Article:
After I had the “body” of my blob down, I started to think about the eyes. Honestly, I felt like being lazy and somehow justifying how I didn’t need the blob to have eyes…but deep down I knew that wasn’t true (and a lot of my friends were all: “give it eyes.”)
From the very beginning I knew I wanted to have a ‘rolling‘ kind of eye. I remember seeing these kinds of eyes in cartoons, but when I tried to google up an example as reference, nothing. Nothing at all, so now I just sound weird, talking about eyes rolling in eye sockets.
Different search terms gave different results (of course), none brought me closer to what I wanted:
^ Noooooo…… at this point I wasn’t feeling crazy enough to click on any of those links.
So to describe the effect I had in my mind in words: imagine an eyeless slime dripping, then a slight rim of closed eyelids (line) appears, and as the eyes open slowly, the whites of the eyeball are seen first. Then the eyeball rolls, such that the iris rolls from the back to the front by rolling vertically (from top to bottom). Like rolling your eyes up until you can only see the whites, in reverse. Think about it.
Getting off topic:
So I made a final attempt at trying to find a video while writing my process (since I realised how little sense I made). Instead I came across horrifying information that said that it is literally possible to have your eyeball pop out of it’s socket. Blowing your nose, vomiting, excessive coughing…totally normal things.
- One fellow, “during a fire, was struck in the right eye by a stream of water from a hose, violently thrusting the eye backward. Contracting under the double influence of shock and cold, the surrounding tissues forced the eyeball from the orbit, and an hour later [the doctor] saw the patient with the eye hanging by the optic nerve and muscles. Its reduction was easy, and after some minor treatment vision was perfectly restored in the injured organ. Thirty months after the accident the patient had perfect vision, and the eye had never in the slightest way discommoded him.”
^ So much queasiness.
Back on topic:
More random search terms (hoping they’d result in something):
^ close, but not really, it’s just looking up in that frame.
I was so sure that when it was first introduced it must have rolled it’s eyes open – it didn’t. It just turns around with its eyes open ^
I moved on to just starting and letting my process control what I came up with:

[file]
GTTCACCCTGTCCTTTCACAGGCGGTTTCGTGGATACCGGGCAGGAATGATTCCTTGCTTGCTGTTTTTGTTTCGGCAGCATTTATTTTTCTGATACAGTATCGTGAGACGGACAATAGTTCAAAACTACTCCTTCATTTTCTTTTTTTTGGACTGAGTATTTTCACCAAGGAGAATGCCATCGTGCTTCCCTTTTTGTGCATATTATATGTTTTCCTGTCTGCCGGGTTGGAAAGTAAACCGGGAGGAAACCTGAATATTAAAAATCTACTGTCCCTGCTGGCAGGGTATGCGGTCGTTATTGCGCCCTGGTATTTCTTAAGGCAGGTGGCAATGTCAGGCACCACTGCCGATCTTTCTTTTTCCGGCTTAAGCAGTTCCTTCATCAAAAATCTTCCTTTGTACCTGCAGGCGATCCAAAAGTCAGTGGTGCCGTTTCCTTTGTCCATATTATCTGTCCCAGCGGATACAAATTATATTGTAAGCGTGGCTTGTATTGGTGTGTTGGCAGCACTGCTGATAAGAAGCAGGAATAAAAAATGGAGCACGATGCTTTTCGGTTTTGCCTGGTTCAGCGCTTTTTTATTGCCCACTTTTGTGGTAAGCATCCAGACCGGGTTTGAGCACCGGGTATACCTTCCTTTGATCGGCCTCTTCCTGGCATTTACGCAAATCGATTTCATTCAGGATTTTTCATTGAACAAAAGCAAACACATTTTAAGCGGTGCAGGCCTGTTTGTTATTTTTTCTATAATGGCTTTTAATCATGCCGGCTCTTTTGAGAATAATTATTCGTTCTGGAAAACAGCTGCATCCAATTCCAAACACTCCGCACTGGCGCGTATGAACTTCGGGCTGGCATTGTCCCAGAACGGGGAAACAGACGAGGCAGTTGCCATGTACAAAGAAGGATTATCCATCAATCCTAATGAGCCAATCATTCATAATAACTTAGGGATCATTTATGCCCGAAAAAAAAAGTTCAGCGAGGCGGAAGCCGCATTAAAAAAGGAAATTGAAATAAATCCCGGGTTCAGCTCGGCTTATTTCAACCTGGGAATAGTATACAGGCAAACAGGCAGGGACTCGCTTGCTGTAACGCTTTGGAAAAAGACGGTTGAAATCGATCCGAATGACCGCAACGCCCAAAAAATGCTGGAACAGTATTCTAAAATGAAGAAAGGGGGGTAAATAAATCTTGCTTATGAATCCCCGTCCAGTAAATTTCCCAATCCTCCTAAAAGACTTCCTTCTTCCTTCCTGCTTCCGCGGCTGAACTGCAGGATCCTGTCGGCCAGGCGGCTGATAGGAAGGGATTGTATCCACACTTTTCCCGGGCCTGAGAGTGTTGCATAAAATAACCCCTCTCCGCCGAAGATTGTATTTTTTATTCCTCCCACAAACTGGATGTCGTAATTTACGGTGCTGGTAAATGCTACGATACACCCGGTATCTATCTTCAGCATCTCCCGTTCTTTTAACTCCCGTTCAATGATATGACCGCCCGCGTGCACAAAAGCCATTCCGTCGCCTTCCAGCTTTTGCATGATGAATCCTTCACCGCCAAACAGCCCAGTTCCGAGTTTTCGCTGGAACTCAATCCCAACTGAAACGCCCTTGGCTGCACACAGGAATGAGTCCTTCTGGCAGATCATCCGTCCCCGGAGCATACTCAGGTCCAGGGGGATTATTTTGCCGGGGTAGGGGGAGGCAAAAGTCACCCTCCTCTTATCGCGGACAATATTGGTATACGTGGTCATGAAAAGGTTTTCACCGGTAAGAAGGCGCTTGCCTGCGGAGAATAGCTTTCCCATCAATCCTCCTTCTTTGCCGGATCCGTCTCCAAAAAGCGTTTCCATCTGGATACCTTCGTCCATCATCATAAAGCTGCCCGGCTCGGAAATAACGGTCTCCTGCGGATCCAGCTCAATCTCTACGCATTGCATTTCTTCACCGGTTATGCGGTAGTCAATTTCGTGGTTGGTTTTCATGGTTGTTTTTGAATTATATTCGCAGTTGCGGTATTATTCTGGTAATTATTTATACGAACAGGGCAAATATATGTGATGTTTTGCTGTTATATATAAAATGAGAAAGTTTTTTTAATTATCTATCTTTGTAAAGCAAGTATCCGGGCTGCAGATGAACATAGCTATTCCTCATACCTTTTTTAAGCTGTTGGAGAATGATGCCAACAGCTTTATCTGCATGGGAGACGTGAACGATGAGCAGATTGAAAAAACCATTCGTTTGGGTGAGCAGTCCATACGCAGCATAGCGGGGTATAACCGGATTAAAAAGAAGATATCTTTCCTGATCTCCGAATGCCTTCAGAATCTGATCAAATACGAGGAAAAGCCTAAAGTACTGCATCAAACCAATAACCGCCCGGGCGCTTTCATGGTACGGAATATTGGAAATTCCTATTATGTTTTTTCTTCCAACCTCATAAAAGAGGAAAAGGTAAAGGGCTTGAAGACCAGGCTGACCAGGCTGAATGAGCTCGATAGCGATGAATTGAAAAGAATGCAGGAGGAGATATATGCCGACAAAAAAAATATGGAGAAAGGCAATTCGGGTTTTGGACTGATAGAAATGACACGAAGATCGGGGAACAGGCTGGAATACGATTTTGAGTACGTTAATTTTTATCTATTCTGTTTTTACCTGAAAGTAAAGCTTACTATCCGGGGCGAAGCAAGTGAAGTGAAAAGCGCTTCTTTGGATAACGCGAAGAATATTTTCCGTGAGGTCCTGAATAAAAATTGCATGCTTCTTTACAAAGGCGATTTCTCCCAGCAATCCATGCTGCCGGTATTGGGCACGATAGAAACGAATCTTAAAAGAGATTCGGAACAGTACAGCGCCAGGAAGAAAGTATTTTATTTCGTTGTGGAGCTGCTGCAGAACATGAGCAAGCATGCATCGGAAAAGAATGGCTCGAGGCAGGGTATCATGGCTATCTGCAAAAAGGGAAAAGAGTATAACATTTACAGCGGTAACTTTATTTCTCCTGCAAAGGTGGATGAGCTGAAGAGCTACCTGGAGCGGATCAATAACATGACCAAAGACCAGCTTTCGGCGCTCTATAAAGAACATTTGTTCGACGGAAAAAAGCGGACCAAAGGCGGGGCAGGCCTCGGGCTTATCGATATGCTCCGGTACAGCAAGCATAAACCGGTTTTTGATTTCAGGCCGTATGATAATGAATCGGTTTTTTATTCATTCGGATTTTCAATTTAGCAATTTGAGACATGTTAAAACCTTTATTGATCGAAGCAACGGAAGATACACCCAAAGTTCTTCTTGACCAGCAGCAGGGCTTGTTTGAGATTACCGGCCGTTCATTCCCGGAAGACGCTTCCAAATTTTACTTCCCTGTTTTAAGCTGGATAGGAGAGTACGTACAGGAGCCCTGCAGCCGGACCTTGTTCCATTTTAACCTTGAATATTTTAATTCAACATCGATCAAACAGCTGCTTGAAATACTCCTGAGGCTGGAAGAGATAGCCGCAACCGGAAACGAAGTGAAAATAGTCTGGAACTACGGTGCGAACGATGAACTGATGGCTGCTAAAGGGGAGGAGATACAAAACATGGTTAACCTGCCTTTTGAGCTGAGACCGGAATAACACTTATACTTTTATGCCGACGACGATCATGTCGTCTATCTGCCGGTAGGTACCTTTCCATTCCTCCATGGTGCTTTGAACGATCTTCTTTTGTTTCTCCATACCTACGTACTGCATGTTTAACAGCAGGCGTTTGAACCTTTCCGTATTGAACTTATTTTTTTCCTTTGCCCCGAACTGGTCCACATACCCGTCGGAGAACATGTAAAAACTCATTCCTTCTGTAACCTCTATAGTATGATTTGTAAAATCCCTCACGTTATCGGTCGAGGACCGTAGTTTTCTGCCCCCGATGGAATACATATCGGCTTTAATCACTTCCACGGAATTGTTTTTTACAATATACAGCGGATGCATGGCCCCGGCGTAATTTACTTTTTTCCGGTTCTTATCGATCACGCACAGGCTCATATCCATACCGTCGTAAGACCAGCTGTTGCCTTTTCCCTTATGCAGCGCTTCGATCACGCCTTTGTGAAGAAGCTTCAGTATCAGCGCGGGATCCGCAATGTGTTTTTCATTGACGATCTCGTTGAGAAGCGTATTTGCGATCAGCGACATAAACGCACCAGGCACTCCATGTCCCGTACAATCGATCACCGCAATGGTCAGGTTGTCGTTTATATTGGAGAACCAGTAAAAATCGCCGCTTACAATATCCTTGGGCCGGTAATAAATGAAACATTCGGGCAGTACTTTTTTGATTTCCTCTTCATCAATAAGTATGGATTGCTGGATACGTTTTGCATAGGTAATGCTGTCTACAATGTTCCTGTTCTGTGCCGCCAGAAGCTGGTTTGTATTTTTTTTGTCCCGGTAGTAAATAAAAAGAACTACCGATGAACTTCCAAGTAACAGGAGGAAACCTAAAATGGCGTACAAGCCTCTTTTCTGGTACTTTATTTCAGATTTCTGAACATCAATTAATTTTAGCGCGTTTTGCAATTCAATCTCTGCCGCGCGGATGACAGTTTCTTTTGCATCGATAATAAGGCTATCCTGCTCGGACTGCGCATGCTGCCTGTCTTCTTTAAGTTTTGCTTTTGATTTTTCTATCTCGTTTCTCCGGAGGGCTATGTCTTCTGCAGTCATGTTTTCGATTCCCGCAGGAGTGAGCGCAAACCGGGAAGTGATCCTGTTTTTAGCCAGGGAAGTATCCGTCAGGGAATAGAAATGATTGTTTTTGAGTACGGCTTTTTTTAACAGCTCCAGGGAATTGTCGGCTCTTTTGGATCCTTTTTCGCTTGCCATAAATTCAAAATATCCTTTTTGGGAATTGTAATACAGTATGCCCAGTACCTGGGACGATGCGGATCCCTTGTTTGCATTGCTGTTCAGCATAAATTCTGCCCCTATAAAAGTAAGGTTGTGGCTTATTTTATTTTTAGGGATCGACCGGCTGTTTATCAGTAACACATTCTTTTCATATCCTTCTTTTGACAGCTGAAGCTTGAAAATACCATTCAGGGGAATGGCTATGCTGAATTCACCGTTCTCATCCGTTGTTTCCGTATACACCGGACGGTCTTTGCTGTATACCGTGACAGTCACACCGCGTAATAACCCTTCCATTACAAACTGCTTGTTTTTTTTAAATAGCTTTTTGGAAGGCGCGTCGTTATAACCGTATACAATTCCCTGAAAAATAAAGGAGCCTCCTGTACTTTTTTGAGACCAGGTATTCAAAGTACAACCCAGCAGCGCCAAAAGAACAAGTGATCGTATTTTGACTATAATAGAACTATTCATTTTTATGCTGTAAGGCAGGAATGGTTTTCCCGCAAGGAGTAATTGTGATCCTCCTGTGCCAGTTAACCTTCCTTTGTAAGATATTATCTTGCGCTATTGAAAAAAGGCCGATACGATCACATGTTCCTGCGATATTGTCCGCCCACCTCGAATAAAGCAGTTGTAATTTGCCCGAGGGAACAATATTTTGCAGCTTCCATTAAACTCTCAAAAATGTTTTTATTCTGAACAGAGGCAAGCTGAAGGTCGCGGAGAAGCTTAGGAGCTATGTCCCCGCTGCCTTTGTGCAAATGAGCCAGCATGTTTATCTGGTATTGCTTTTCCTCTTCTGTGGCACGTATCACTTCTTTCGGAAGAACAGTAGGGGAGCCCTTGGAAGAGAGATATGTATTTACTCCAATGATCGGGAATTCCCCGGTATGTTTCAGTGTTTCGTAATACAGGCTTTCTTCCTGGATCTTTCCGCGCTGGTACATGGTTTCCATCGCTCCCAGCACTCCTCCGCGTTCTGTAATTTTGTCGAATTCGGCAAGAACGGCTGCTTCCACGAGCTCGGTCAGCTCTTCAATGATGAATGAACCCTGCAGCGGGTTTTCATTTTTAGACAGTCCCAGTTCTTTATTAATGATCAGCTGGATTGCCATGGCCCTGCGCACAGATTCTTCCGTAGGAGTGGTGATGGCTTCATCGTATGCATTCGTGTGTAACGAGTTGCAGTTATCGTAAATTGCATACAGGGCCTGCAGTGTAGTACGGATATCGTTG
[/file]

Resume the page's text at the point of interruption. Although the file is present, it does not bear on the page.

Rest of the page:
^ Coloured the ‘white’ part a slightly tinted white. Went back and checked my original blob, I hadn’t done that with the red and blue blobs (I’d kept their whites actually white). Felt like the slight tint looked better, so stuck with it.
^ Wanted to use the ‘ellipses’ eyelid method to make it blink, but I knew immediately that it wouldn’t work (the area that I could ‘hide’ the lid in was very small – and was continuously moving – so it would be more complicated than it was to ‘camouflage’ it in the black blob).
Decided to make my own ‘custom eyesocket’ using the pen tool to make shape layers:
Experimented around, with the direction I wanted the eyelids to exist in:
I figured that a ‘regular’ horizontal eyelid was less distracting and more ‘natural’.
I wanted to make the iris move around in the eye in ‘waving kind of way’. I knew I’d accidentally done it the day we were introduced to aftereffects, so I Googled how I could do it again:
Looked into “interpolation” keyframes. They sounded like the thing I wanted:
^ Couldn’t figure it out by myself. My professor helped me figure it out. It was simply a position change. The reason it wasn’t working before was because the anchor point for the iris was way off of it (we moved it to the centre of it and it worked perfectly).
Another thing we tried to figure out was how I could track my blob’s drip so that the eye composition would just move with it. It seemed to us that motion tracking only worked with an imported video. I later googled how to track a mask anyway, just because I wasn’t completely satisfied by the thought that it wasn’t possible:
^ Just reaffirmed that yes, it’s not possible. The mask tracking that gave me hope was really about tracking a part of the video and placing a mask on it (so that the mask is following/tracking the movement in the video).
^ Syncing blinking with the eye movement
^ Did the wavey iris movement. After the whole process of figuring it out, I ended up not having it move left and right in such an exaggerated wavey way. It ended up looking like I had simply moved it left and right in a straight line…
^ Instead of tracking, we figured that I could simply, manually sync the eye with the drip (using keyframes).